How did the pandemic impact your agency’s operational planning for both the short- and long-term future?
Darrell E. Johnson, CEO, Orange County Transportation Authority
It became abundantly clear during the pandemic that, although ridership fell by as much as 70%, thousands of people in Orange County never stopped relying on OC Bus to reach essential jobs and medical services. Right now, OCTA is focused on gradually, safely restoring bus service to meet immediate needs. Long-term, we launched a comprehensive OC bus restructuring study to reflect changes in demand, travel patterns, and funding, ensuring optimum efficiency for our future.
Noah S. Berger, Administrator, Merrimack Valley Regional Transit Authority
COVID-19 has radically transformed the paradigm for how transit promotes and markets itself. We can no longer rely on word of mouth, or wait for all of our once loyal riders to come back. We must be “in your face,” increase our visibility, and be present in the community. Just blending in is no longer viable — we must stand out so that all potential new riders see us and see how we can serve them.
Steve Bland, CEO, WeGo Public Transit
In the weeks immediately following the onset of the pandemic, we reduced service levels reflecting both significantly reduced ridership and the need to protect our most vulnerable employees. Over the past six months, we’ve extended service hours and improved off-peak frequency on our busiest routes. Longer term, we’ll continue to build up our ‘all-day/all-week’ network with planned service expansion in spring 2022, and will continue monitoring regional travel trends before restoring express services.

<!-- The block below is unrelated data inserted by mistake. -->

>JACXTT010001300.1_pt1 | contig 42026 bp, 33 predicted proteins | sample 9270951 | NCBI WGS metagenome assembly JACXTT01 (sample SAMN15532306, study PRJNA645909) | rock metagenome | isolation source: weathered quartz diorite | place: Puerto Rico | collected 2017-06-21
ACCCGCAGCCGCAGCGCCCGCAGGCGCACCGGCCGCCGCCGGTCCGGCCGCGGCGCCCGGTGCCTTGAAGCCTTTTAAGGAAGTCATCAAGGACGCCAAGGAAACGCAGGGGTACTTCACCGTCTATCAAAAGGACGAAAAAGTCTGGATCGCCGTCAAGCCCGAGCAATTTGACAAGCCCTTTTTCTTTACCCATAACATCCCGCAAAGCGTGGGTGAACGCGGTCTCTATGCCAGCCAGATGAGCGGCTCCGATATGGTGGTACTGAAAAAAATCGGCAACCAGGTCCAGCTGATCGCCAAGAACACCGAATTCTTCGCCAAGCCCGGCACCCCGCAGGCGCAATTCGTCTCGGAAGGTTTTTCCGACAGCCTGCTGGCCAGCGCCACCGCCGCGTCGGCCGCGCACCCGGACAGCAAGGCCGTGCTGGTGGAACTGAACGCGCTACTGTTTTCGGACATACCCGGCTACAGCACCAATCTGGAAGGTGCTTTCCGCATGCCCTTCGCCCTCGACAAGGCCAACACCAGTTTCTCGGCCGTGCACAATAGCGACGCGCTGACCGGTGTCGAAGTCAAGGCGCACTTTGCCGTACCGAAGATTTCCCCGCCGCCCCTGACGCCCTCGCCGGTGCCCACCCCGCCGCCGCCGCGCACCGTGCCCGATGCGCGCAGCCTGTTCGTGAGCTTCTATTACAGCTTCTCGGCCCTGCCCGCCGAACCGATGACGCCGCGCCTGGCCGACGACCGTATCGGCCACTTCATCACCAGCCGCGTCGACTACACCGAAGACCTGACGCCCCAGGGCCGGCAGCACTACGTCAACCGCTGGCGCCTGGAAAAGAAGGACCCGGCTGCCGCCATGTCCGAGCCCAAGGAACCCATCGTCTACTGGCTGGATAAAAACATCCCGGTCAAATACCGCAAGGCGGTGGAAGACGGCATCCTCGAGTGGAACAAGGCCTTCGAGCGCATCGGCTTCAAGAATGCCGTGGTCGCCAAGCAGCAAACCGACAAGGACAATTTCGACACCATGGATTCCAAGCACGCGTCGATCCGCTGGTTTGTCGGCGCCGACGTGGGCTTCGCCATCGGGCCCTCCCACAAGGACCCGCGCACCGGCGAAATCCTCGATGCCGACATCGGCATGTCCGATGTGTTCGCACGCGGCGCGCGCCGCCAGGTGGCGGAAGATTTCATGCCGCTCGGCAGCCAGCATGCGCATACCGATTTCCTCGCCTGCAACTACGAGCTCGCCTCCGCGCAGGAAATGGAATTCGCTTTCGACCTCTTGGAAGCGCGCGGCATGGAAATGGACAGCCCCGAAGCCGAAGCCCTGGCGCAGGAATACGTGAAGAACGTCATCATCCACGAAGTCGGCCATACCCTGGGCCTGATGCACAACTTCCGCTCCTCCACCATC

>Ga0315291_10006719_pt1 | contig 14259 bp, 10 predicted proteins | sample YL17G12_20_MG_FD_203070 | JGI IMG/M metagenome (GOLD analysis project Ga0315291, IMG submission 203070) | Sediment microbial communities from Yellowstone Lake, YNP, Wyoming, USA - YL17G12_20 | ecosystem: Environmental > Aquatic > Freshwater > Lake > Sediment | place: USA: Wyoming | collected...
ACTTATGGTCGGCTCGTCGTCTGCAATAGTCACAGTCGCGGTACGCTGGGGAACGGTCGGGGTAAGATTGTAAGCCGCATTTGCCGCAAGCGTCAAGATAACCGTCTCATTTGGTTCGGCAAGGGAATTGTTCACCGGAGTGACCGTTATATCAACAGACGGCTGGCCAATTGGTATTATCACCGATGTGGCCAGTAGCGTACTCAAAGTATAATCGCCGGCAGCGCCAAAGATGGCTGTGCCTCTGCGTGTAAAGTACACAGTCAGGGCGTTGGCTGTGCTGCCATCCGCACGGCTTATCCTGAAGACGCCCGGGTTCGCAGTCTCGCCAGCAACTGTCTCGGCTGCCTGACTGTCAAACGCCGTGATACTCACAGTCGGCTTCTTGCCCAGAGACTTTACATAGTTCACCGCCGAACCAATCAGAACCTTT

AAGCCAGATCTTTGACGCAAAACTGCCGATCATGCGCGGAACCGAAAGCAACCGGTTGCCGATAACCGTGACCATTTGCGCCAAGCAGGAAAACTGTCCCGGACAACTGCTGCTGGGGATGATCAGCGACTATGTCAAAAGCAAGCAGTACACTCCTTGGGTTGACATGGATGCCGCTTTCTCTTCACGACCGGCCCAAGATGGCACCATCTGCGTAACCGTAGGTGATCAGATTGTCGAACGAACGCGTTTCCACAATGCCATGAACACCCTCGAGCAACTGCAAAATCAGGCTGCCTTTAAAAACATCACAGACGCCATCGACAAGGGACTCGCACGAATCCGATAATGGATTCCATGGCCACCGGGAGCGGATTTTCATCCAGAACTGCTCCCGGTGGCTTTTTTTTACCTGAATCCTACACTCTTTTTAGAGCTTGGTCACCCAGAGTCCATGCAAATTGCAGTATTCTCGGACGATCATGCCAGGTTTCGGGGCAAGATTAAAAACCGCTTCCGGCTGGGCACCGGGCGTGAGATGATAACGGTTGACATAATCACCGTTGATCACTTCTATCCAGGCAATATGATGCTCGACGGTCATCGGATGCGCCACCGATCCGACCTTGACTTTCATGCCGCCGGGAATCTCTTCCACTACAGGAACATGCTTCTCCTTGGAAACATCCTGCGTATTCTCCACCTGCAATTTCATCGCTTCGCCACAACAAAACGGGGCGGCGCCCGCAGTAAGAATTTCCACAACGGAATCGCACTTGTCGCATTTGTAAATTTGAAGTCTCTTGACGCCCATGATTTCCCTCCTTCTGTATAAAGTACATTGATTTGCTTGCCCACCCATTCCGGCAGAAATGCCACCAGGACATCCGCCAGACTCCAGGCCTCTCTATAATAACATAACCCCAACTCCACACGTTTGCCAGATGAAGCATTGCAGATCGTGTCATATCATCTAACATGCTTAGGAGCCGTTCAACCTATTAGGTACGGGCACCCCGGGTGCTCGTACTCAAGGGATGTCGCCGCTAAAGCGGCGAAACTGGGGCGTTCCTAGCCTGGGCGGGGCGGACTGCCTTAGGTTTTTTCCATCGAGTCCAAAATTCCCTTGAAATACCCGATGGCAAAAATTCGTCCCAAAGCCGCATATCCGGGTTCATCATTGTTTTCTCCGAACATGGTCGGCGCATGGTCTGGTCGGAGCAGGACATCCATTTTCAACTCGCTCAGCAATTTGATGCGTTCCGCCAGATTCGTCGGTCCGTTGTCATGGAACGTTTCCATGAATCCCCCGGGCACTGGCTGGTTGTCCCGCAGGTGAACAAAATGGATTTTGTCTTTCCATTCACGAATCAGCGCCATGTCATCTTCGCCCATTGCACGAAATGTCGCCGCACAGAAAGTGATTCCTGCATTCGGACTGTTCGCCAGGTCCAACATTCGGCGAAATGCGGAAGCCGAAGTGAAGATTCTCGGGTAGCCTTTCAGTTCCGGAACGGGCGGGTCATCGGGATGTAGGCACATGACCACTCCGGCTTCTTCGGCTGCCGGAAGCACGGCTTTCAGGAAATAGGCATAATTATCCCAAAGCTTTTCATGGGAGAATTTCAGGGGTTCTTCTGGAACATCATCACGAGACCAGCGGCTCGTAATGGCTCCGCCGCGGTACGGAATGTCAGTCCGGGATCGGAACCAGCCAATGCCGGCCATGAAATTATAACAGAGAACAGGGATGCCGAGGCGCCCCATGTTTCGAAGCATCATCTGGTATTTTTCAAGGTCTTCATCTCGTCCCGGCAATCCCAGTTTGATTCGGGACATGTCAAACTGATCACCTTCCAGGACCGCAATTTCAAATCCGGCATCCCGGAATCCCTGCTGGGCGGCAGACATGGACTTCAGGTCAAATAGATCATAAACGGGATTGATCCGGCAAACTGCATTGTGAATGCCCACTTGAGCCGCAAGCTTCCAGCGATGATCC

Jeffrey C. Arndt, President/CEO, VIA Metropolitan Transit
The pandemic provided the opportunity for VIA to build back better. In the short-term, our focus was on right-sizing our services. This meant strengthening our network by shifting resources to support frequency in corridors serving essential workers. We simultaneously accelerated long-term projects, including Mobility On Demand and Advanced Rapid Transit projects, to efficiently meet future needs.
Anthony Mortillaro, Executive Director, North Central Regional Transit District
At North Central Regional Transit District, our focus is on post pandemic efforts. Projects are focused on upgrading vehicle ventilation systems, boosting customer confidence, expanding ridership, and route efficiencies to draw choice riders. Our strategic plan includes operational improvements by constructing a new maintenance facility and expansion of our headquarters, relocation and construction of the Taos Operations and Maintenance center, and the move to zero-emissions buses have continued in earnest without missing a beat.
Debra A. Johnson, GM/CEO, Regional Transportation District
Our Reimagine RTD effort to develop a near-term System Optimization Plan and long-term Motility Plan for the Future was underway when COVID-19 reduced ridership and changed travel behavior. In the immediate term, we recognized that ridership on some routes serving Title-VI protected populations was not as significantly impacted as commuter routes to business centers. This new reality of essential travel and flexible work locations is the focus for our build-back. With constrained workforce resources, our challenge is to serve these needs to equitably bring back customers.